But at least he was warned by Luke 16, so he knows what track he should be on for his own safety and that of his flock too. Just feed the flock is all he’s being asked to do, and feed them so well that they are obviously content and at peace. And they won’t have wounds and sores bothering them, nor will they be vulnerable to or be bothered by other influences, nor will they likely stray or go elsewhere to be fed, because they are being fully fed where they are.

And to Jesus, as head of the church, what could be more pleasing to him than that?     

A little shrewdness in presenting the gospel wouldn’t go amiss

In Luke 16:1-9 Jesus tells the story of a financial manager about to lose his job for squandering his rich boss’s finances. So the manager cooks up a plan that will either make his boss want to keep him, or that will attract other people to hire him if he’s fired. 

So he contacts those in debt to the rich man and offers them a 20 to 50 per cent reduction in their payment – if, that is, they pay up immediately. They all happily pay up, so before his boss actually fires him the manager is able to stride into his boss’s office with a chunk of paid bills – not the complete amount paid, but it proved he could do a good job of managing money after all, and it saved his boss having to chase people to pay their debts too. 

The boss is impressed with his manager’s understanding of people, and for using it to make everyone “eternally grateful” to him (verse 9), including the boss himself. And it proved that even though the manager had made a mess of things he could actually be trusted. He’d allowed himself to veer off course, yes, but given the chance he’d got himself back on track. In other words, his heart was in the right place, he really did want to serve his boss, and here was the proof of it, even if it was partly about saving his own skin too.  

The Pharisees listening in sneered, however, which is ironic because they too had veered off course in their management of God’s riches, like his law, which they‘d turned into a benefit for themselves in power and money (verse 14). They’d also added so many unnecessary extras to the law that it had become a burden to people driving them away from God rather than to him, which, according to Jesus, had made people “twice as much a son of hell as you (teachers of the law and Pharisees) are,” Matthew 23:2 and 15. 

So in Matthew 23:33 Jesus threatens them with dire consequences (“How will you escape being condemned to hell?”), just as the rich man threatened his manager with the loss of his job. What, then, should the Pharisees have done, or could they have done, not only to save their own skins, but to come up with a solution that would make everyone “eternally grateful” to them, including God?    

Well, they could’ve taken a leaf out of Jesus’ story in Luke 16. They could have used their obvious skill at influencing people to convince their fellow Jews to listen to Jesus, because Jesus was all about forgiveness of sins and lifting the burdens off people, and imagine how eternally grateful people who felt so weighed down and guilty would have been to the Pharisees for doing that. How utterly stupid the Pharisees were, then, because in not doing that they would lose all the power and money they held so dear (Matthew 23:38).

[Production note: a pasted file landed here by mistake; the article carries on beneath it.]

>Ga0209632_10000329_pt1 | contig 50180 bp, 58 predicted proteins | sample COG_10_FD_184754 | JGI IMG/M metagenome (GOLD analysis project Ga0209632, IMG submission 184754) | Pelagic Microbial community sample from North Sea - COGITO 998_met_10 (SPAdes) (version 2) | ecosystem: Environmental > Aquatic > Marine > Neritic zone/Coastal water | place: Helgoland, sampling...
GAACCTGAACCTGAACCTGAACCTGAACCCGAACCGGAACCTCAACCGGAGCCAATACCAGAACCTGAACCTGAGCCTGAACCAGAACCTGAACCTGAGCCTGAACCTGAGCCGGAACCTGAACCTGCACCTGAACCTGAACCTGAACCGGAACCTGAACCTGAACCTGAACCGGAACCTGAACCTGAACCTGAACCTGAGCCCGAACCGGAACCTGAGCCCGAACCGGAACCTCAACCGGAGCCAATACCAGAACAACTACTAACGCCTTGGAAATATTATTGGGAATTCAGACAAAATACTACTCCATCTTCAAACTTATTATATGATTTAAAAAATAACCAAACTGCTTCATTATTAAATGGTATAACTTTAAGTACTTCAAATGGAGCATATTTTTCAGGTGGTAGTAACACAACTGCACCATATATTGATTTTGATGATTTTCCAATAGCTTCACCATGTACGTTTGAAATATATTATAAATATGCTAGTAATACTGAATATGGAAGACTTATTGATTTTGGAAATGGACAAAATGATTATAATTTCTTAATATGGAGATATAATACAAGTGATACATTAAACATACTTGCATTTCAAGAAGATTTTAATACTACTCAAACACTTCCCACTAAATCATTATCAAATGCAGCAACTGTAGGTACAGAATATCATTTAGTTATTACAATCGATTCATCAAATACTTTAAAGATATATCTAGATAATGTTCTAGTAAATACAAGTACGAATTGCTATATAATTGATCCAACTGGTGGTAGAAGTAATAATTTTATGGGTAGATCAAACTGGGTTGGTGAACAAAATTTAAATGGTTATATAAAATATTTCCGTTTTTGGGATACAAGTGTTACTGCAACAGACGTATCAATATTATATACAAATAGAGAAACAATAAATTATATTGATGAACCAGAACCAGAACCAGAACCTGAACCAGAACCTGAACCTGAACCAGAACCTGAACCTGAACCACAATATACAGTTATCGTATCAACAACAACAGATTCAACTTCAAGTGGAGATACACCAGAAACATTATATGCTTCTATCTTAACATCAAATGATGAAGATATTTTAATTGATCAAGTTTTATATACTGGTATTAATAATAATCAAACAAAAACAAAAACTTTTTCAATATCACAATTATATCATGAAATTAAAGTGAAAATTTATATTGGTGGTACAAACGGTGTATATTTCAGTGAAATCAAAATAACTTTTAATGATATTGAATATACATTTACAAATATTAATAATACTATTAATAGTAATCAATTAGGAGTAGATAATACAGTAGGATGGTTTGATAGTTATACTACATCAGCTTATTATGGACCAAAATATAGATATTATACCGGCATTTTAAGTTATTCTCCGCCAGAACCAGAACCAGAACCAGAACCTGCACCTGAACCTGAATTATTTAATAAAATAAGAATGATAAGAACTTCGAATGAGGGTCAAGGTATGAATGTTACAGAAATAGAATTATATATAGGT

But turning people to Jesus would require a heart in the right place, of serving God and their fellow Jews, which the Pharisees and teachers of the law didn’t have, made obvious by their response to Jesus’ story. They couldn’t even see the value of the rich man’s manager using his skill at influencing people to turn the loss of his job into something everyone appreciated him for.  

It made me think of the people in my life who made me eternally grateful to them for making the gospel message so attractive in its lifting of burdens off me, that drew me to God and not away from him. I think of the people who very cleverly knew how to get through to me, and used their skill (like Nathan did with David in helping him repent in 2 Samuel 12:1-13) to get me on the right track when I was veering off course. 

And isn’t that the skill we all need as Christians in the presentation of the gospel, that we’re “as wise as serpents, but harmless as doves,” Matthew 10:16? Wouldn’t you love to hear someone say to you, “Am I ever glad you got to me the way you did, and stopped me heading off in the wrong direction,” as in James 5:19-20. It takes a shrewd understanding of what makes people tick and knowing what will get through to them, but that’s exactly what Jesus was getting at in Luke 16.  

In other words, how can we present the true gospel in such a way that people cannot resist it, that also makes them eternally grateful to us for knowing how to get through to people, and using our skill for their benefit? It’s like Jesus said in Luke 16, that a little shrewdness has its uses too.